Best wishes to you,
President, Inflammatory Breast Cancer Foundation
Earlier this month, Fox Chase Cancer Center announced the opening of its Inflammatory Breast Cancer Clinic, the first such facility in the region. The new clinic, led by noted breast cancer clinician and researcher Massimo Cristofanilli, MD, FACP, focuses on the treatment of patients with inflammatory breast cancer (IBC). IBC accounts for about one percent of all breast cancers diagnosed in the United States. It can be difficult to diagnose because it rarely causes a breast lump and may not show up on a mammogram. It is considered one of the most aggressive forms of breast cancer, making early diagnosis vital to saving lives.
Dr. Cristofanilli came to Fox Chase from The University of Texas M. D. Anderson Cancer Center, where he founded and served as executive director of the Morgan Welch Inflammatory Breast Cancer Program and Clinic, which treats more cases of inflammatory breast cancer than any other facility in the world. The program and clinic honor Morgan Welch, one of Cristofanilli’s youngest patients. Welch was diagnosed with metastatic inflammatory breast cancer at the age of 24. Dr. Cristofanilli joins me to tell you more about IBC and our new clinic.
Patients with inflammatory breast cancer often face challenging odds, first to be promptly and accurately diagnosed and then to receive the most effective treatment. With the opening of this new clinic, Fox Chase Cancer Center is dedicating itself to improving both diagnosis and care for inflammatory breast cancer patients.
In October 2006, I opened the first clinic solely dedicated to IBC. The subsequent year we had the official dedication of the Morgan Welch Inflammatory Breast Cancer Research Program and Clinic. Morgan Welch was one of my youngest patients with IBC. She died of widespread metastatic disease with her husband and family by her side. On her last visit she asked me to continue the fight against this terrible disease not for her anymore but for other women affected by IBC. During the following years, I learned from every woman with IBC and I realized how the complexity of this disease requires a tremendous effort in education for the public and medical personnel.
Moreover, more research is needed involving scientists from disciplines traditionally not involved in breast cancer studies. Fox Chase offers the opportunity for reaching out to women and physicians in a strategically significant geographic region represented by the north east of the United States.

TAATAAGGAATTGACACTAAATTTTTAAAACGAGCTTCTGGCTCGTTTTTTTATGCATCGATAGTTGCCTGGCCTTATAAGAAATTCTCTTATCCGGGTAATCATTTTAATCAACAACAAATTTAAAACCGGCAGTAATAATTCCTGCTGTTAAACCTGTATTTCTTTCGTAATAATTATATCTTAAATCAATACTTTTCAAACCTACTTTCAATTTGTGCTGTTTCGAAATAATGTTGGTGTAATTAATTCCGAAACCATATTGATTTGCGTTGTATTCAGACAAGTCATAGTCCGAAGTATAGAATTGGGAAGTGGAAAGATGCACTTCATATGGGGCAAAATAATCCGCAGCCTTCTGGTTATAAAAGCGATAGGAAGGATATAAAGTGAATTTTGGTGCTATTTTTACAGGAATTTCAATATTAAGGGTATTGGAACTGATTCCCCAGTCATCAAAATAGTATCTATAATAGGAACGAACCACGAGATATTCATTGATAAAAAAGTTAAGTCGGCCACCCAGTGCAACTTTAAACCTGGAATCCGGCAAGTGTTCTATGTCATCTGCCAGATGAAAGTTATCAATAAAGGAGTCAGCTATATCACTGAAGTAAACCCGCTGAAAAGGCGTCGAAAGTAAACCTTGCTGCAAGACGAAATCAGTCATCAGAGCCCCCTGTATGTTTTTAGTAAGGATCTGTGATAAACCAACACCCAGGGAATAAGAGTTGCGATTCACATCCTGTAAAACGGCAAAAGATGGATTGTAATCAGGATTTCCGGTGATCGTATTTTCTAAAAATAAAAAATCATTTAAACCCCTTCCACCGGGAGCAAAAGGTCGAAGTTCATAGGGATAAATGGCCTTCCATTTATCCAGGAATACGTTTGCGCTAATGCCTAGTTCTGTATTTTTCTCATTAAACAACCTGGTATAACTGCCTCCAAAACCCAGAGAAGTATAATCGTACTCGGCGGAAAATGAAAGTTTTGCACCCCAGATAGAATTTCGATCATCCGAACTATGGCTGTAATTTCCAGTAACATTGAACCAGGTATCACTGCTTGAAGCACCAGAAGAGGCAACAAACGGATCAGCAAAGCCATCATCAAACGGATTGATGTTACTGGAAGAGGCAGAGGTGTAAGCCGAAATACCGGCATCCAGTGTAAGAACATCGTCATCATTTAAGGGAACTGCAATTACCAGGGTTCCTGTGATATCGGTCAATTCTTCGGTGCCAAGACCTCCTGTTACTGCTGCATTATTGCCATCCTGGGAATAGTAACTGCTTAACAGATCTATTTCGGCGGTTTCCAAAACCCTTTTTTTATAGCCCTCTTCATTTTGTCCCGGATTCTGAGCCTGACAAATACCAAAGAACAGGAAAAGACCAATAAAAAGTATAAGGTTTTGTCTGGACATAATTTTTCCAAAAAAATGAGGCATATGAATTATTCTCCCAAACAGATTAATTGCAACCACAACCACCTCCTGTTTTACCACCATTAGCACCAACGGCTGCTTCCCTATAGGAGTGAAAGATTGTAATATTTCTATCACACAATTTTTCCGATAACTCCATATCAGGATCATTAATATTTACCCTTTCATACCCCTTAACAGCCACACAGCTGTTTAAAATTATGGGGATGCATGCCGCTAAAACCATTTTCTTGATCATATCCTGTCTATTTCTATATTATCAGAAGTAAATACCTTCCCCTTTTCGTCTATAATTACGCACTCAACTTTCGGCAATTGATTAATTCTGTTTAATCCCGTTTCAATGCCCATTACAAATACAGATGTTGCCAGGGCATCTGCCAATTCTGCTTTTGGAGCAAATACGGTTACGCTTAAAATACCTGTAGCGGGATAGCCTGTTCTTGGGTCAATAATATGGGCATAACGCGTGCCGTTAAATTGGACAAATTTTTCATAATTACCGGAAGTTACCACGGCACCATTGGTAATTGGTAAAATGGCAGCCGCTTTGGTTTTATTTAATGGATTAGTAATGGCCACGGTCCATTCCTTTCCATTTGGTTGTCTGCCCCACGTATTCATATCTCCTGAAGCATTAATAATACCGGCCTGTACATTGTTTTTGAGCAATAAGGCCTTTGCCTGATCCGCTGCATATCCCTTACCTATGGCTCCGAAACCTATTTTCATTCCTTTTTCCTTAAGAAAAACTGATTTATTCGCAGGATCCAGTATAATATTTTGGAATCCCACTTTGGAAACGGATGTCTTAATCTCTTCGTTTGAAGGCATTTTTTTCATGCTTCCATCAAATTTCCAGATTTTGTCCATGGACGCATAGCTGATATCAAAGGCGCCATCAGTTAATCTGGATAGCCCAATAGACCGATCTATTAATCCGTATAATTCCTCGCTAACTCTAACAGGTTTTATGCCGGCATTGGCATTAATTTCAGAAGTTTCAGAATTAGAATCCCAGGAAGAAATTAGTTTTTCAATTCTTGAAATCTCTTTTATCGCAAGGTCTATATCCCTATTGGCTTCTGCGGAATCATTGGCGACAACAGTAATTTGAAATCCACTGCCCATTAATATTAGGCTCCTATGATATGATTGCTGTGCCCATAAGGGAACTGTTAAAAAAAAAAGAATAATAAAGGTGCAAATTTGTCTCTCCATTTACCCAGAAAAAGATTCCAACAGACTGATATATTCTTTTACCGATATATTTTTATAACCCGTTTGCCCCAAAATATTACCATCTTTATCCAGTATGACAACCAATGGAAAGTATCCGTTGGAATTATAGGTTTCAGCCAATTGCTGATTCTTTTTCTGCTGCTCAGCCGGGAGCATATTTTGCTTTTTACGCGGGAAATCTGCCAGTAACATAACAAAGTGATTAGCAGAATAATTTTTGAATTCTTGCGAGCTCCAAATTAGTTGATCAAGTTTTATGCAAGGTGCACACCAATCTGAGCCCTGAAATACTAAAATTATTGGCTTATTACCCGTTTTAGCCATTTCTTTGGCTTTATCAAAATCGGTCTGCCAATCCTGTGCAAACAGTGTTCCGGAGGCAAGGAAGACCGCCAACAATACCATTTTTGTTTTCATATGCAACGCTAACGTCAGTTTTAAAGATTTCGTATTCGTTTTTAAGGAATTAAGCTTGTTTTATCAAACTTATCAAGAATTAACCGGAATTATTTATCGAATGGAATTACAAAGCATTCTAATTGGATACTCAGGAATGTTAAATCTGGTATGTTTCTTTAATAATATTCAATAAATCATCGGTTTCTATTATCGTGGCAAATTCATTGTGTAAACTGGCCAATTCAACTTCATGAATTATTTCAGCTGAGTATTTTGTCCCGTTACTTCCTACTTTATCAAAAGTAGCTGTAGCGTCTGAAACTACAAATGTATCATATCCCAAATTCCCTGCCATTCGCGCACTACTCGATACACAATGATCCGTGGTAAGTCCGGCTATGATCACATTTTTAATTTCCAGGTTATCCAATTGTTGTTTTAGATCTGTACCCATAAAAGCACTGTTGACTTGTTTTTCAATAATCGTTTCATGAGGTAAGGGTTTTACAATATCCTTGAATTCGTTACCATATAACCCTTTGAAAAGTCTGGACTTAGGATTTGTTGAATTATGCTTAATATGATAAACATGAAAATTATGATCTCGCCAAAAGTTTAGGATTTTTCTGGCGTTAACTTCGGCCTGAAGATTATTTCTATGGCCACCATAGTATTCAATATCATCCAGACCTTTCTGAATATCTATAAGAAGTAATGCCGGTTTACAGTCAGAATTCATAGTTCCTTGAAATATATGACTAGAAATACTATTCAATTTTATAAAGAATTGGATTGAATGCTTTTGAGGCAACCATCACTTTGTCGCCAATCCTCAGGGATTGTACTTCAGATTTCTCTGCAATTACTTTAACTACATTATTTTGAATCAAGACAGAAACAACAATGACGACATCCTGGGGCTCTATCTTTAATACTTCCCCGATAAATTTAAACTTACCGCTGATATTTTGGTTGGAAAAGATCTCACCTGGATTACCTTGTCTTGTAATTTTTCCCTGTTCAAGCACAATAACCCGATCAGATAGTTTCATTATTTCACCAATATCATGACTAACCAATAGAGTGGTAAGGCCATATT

Along with an outstanding clinical team, Fox Chase’s scientific resources in immunology, virology and tumor biology, developmental therapeutics and Phase I program represent outstanding opportunities for expanding our knowledge about the disease and introduce new and more effective therapies.
Fox Chase’s new IBC clinic offers patients a coordinated team of cancer care specialists who follow them through examination, care, and any continued monitoring. I believe in multidisciplinary team science as the most appropriate way to ensure that patients are getting top quality care.
May 11, 2010: To mark the opening of the new clinic, we were very fortunate to host an enthusiastic group of men and women, many of whom are actively involved in the Inflammatory Breast Cancer Foundation. These folks traveled from around the United States to visit Fox Chase Cancer Center and celebrate the opening of our Inflammatory Breast Cancer Clinic. Following are some photos from our day together:
I look forward to meeting you,
“You have breast cancer.” These 4 words can change your life forever. Once you hear them, you probably feel a variety of emotions: fear, anger, sadness, frustration, anxiety, etc. Then comes the next question. What happens now?
Living Beyond Breast Cancer (LBBC) is dedicated to empowering all women affected by breast cancer to live as long as possible with the best quality of life. Their talented and compassionate staff provide support, while keeping you up-to-date on the latest medical and quality-of-life news. What does their support look like? It comes in a variety of different ways. I’ve invited Michelle Zeigler from LBBC to share this valuable information with you.
Our Survivors’ Helpline is a great resource if you just need someone to talk to. Trained volunteers who have been diagnosed with breast cancer are ready to talk with you and give you advice. It’s difficult to ask for help and to share what you’re going through with a stranger. But don’t hold it inside. It’s important to express your feelings, whether it be with your support system, healthcare team or even a stranger who knows what you’re going through. You can reach our Helpline at (888) 753-5222.
Hear it From the Experts
Every month we hold a national teleconference that focuses on a specific topic. We invite medical experts from a variety of different fields to present the latest research and answer questions. You can listen over the phone or online. It’s a great way to get the resources you need without leaving your home! On May 19, we will feature “What If? Managing Fears of Breast Cancer Recurrence.” Our upcoming teleconferences are listed here.